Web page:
Because while you might be the artist, a lot of clients appear to forget you're not also psychic.
|This looks great, Jim. But can you change the font, the location, the color scheme, and get it to me yesterday?|
Question #1: What Is The Project?
This is probably the most basic question, but too often we let clients make vague, hand-wavey gestures about something they want us to work on. So, before you get roped into an ever-blossoming bloodstain, make sure your client gives you a specific description of what you're expected to do. Is it a short story, is it a re-write, is it a chapter in a textbook, etc.? Get every detail you can, from the genre and tone to the word count. The more specifics you nail down, the easier it will be on you in the future.
Question #2: When Do You Need It?
Due dates are important, and if your client tries to hedge by saying, "well, whenever it's convenient for you to get to it," don't let them weasel out of picking a date. Set a time for when the project is due. Also, it's a good idea to set times for reviews and check-ins to be sure the project is turning out to be what your client wants. Having a due date makes sure you know when it needs to be done, but it also ensures your client can have your money in hand when you turn in the piece.
Question #3: What Am I Being Paid?
Perhaps the most important question in the whole negotiation is what your client is offering you to do the job in question. Are you getting a by-word rate, are you getting a single payment for the whole project, or are you going to get a cut of the royalties? Or is it some combination of all these things? Also, will you be paid on acceptance, or on publication? Make sure you know what you're getting out of this project, and when you should expect it before you put a single word on the page.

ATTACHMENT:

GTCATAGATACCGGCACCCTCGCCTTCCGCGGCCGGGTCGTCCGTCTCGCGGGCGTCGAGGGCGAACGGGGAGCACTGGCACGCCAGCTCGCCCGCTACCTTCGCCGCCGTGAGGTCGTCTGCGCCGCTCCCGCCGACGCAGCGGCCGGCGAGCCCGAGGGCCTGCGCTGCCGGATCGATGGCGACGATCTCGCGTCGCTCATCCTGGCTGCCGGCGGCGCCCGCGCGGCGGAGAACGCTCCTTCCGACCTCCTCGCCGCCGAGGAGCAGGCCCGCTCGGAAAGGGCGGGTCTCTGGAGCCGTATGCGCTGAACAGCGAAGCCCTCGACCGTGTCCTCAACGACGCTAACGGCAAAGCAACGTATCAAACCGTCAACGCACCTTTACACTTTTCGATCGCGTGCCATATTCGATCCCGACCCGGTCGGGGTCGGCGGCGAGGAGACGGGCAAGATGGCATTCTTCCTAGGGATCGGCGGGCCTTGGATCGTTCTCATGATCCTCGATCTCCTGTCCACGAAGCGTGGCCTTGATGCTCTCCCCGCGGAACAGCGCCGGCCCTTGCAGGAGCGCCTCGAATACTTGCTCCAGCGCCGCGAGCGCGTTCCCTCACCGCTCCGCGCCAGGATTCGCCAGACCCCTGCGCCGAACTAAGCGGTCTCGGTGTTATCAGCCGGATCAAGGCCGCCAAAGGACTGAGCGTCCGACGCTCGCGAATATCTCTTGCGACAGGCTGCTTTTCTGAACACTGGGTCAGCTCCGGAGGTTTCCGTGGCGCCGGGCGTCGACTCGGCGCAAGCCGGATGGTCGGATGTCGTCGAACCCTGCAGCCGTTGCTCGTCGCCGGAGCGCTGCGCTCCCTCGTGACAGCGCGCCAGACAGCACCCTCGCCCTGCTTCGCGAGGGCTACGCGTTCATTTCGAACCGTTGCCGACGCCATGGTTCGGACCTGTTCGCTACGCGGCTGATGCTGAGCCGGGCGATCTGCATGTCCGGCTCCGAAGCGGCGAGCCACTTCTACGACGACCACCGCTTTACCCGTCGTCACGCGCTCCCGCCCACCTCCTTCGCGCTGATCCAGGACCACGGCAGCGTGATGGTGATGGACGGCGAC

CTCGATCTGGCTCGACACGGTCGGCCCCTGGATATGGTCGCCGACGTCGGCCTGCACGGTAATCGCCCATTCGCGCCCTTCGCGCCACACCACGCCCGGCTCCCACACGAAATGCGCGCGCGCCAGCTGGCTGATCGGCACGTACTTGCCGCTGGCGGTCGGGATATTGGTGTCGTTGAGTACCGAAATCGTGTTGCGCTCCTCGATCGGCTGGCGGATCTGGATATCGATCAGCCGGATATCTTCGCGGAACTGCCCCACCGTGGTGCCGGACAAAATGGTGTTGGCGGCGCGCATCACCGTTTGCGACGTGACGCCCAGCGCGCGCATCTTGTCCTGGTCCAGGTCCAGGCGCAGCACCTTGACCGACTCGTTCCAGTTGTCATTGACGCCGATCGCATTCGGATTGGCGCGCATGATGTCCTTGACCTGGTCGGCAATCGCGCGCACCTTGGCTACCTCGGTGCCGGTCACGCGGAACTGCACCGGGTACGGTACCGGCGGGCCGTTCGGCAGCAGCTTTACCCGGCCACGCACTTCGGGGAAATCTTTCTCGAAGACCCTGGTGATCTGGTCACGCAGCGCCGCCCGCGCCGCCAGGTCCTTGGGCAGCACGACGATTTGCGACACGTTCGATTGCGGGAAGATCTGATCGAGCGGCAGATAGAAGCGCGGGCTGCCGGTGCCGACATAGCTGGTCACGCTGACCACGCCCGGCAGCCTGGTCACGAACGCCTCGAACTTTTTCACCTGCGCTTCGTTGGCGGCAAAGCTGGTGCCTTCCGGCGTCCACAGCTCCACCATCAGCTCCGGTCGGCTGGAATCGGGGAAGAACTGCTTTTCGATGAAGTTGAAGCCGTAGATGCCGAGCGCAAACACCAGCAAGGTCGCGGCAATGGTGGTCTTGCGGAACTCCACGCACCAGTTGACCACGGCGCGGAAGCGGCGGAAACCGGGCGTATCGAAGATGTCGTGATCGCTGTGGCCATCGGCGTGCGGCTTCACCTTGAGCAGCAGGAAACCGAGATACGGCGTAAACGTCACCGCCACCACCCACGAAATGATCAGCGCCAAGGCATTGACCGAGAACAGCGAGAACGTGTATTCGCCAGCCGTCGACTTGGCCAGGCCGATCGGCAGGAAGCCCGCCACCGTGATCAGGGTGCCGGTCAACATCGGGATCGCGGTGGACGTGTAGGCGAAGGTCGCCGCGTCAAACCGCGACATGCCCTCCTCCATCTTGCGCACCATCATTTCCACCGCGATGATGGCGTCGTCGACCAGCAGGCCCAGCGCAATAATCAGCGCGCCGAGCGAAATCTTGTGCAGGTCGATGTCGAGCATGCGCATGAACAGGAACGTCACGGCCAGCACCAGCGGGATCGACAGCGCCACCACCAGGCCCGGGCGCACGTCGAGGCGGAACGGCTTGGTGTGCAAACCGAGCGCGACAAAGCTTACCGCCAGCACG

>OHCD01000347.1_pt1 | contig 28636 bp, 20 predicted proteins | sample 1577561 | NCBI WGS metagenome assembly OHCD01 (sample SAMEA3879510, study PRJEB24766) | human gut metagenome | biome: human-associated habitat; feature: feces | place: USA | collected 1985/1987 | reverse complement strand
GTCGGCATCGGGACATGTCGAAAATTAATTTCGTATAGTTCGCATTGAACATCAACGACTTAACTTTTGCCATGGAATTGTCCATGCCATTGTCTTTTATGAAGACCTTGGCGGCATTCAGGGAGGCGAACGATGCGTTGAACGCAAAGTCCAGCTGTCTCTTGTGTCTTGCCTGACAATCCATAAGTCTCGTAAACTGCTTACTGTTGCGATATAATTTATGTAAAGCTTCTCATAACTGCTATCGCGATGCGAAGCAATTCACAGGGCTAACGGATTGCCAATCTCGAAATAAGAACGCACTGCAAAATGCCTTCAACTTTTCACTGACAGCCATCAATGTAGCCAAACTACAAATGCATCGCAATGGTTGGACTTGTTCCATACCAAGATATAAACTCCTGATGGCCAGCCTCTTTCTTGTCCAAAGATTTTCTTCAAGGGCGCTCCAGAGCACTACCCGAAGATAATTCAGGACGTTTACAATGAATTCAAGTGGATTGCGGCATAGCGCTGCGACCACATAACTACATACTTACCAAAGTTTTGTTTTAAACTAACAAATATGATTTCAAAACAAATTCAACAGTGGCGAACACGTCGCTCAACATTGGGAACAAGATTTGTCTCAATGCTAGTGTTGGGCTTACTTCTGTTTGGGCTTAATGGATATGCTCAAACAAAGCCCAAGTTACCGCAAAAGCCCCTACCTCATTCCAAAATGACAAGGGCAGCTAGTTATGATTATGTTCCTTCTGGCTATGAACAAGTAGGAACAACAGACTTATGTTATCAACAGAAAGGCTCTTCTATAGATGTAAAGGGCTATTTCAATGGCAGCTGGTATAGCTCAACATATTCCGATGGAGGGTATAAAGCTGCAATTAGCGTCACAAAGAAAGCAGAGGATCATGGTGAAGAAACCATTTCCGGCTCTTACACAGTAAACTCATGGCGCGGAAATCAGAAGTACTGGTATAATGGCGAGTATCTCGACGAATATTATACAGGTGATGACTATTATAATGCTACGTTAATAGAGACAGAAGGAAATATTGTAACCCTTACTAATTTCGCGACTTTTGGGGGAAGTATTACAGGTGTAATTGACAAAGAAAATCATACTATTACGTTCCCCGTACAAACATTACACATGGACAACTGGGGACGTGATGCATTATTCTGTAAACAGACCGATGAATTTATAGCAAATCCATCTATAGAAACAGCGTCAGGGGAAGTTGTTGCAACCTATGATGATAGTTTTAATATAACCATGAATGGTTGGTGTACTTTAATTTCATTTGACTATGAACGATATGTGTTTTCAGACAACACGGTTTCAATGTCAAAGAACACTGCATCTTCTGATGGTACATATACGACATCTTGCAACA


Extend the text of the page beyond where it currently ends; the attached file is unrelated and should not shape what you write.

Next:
Question #4: Where is My Contract?
Not every project requires getting a legal team to draft a huge agreement. With that said, you should get something on paper that draws out the broad strokes of the project. Especially if you want to make sure the client is going to uphold their part of the agreement, and you want something more than a hearty handshake, and their word that they're good for it.
Question #5: What Rights Am I Signing Away?
This is one a lot of us don't think about, but it's worth considering. If you're doing a work-for-hire project, you often give up all rights to the work you produced once you've cashed the check. Is that what your client wants, or do they want your name on the piece to draw an audience? Can you republish the piece later, or do they have exclusive rights? Can you tell other people you wrote it, or are you sworn to secrecy? These are things you need to know before you get started.
That's all for this week's Business of Writing. Hopefully it's helped some of my fellow freelancers out there, or that it prevents pitfalls from those who are just thinking about getting into the life. If you like what you see, then follow me on Facebook, Tumblr, and Twitter to stay up-to-date on my posts. Lastly, if you want to throw some support my way, head over to The Literary Mercenary's Patreon page to become a patron. As little as $1 a month helps a lot, and it gets you some sweet swag in the process.